Felix y los Gatos Green Chile Gumbo (fylg.net)
On Green Chile Gumbo, the third release from Albuquerque’s Felix y los Gatos, just about every track is another good argument to stop worrying and thinking too much—just get up and dance.
Felix Peralta (guitar, vocals), Dave Barclay (button accordion), Tim McDaniel (bass) and Melvin Crisp (drums) know how to ride a groove, mixing zydeco, ranchera, merengue, Tejano, blues, jazz, and rock and roll into their own thing. McDaniel and Crisp hit right on the beat, Peralta just behind it, Barclay just ahead of it; and whatever rhythm they’re playing, it’s a masterful seduction of hips and feet. Peralta in particular seems to have an inner rhythmic gyroscope that finds just the right touch to keep things balanced no matter how tilted they might get.
First and foremost, this is a party band, but there’s more going on here than just hammering out dance beats. Barclay and Peralta, writing separately and together, learned the lessons Sam Cooke laid down: sharp details, a simple storyline and a melody that won’t quit. From the seductively slow blues of “Devil on Both Shoulders,” played with a confidence that need not hurry, to the zydejano title track, peppered with Burque references, the effect is synesthetic—the sights and smells of New Mexico swirling around your head.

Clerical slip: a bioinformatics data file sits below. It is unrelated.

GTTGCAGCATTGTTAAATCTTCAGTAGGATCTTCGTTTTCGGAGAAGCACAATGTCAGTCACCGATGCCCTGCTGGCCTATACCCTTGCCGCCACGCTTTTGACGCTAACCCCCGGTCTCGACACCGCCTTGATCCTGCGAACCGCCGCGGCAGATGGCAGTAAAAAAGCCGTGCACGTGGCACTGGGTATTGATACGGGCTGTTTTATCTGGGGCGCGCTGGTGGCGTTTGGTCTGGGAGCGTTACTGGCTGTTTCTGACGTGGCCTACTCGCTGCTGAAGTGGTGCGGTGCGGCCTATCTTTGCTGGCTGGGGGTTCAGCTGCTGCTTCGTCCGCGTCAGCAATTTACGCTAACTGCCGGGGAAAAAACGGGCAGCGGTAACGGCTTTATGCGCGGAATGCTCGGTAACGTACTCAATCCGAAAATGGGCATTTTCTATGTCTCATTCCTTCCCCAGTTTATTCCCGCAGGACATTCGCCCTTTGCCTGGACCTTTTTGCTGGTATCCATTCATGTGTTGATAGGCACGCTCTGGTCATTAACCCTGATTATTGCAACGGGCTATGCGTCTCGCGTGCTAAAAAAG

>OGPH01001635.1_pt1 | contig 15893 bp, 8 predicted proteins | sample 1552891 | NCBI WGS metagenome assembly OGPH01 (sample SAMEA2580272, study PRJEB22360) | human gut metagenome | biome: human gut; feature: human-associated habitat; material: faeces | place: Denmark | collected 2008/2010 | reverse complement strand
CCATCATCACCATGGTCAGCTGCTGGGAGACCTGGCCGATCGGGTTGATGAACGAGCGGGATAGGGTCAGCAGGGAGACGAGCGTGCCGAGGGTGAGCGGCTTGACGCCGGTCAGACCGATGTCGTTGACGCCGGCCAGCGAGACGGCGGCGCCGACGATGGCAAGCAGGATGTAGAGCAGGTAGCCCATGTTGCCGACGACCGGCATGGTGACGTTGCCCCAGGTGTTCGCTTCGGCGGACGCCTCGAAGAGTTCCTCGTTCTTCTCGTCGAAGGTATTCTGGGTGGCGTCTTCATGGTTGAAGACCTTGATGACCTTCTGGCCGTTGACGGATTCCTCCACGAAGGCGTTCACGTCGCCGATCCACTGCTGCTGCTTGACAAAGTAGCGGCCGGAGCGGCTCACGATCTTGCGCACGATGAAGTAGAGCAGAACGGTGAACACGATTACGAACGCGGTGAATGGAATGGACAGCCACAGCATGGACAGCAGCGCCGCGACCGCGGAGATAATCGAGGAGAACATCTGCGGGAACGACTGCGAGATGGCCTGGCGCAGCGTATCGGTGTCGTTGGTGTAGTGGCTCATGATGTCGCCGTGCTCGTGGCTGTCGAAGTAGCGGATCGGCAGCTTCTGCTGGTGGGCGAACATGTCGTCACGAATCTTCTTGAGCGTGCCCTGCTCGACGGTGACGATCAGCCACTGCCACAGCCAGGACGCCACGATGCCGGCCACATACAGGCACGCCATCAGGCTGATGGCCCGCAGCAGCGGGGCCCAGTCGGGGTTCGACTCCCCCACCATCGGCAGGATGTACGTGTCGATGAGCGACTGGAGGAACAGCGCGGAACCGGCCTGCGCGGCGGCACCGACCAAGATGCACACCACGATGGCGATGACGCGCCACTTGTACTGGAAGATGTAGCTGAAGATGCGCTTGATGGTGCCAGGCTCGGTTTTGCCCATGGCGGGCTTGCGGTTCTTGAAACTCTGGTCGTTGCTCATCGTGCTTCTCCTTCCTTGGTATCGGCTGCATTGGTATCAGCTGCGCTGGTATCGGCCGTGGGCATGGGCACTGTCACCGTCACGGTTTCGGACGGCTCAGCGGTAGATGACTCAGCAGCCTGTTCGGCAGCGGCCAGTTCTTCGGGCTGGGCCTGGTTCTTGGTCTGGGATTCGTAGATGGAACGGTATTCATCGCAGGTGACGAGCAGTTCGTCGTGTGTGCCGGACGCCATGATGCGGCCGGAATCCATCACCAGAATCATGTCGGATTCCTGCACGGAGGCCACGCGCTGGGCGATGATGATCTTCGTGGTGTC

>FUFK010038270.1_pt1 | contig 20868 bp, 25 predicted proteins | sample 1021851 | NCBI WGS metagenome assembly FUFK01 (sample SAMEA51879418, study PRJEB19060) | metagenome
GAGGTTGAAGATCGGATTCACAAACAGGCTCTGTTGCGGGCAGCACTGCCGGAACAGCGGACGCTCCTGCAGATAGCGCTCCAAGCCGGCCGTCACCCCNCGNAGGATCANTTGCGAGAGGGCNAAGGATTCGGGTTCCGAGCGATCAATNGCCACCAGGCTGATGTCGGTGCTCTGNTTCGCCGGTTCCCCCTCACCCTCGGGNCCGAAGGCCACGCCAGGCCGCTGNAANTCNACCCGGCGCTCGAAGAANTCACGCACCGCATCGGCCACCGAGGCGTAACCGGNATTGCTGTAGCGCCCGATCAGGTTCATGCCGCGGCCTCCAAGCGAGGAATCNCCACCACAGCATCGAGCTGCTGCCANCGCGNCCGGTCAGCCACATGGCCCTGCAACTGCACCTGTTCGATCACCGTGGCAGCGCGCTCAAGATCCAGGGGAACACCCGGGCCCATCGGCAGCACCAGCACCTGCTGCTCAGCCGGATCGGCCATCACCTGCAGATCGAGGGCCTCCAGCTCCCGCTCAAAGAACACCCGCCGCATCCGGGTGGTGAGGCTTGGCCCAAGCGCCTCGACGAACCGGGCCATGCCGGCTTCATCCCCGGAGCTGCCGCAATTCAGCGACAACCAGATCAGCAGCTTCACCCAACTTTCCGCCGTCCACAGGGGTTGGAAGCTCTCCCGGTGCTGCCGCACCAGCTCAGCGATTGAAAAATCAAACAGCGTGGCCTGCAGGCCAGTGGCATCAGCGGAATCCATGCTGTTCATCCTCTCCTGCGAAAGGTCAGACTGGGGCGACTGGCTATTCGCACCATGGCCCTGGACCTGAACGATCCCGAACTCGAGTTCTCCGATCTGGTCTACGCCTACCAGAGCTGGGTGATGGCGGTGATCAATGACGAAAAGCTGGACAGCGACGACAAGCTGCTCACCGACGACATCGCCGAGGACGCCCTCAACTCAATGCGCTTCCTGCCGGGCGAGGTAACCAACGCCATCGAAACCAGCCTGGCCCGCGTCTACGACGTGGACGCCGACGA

The opening track, “Sha La La,” with its unforgettable “down the road I go” chorus, would no doubt be the summer anthem of 2010 if it got enough airplay—you can hear the gaps in the pavement slapping under the car’s tires, the wind in your face. Then there’s the rollicking “Hot Damn,” with Blues Traveler’s John Popper going apeshit on harmonica in a guest appearance over a train beat.
It’s not polished, but one thing’s for sure: You’re gonna feel a whole lot better after you hit “play.”
Brent Berry at Adobe Bar at the Historic Taos Inn
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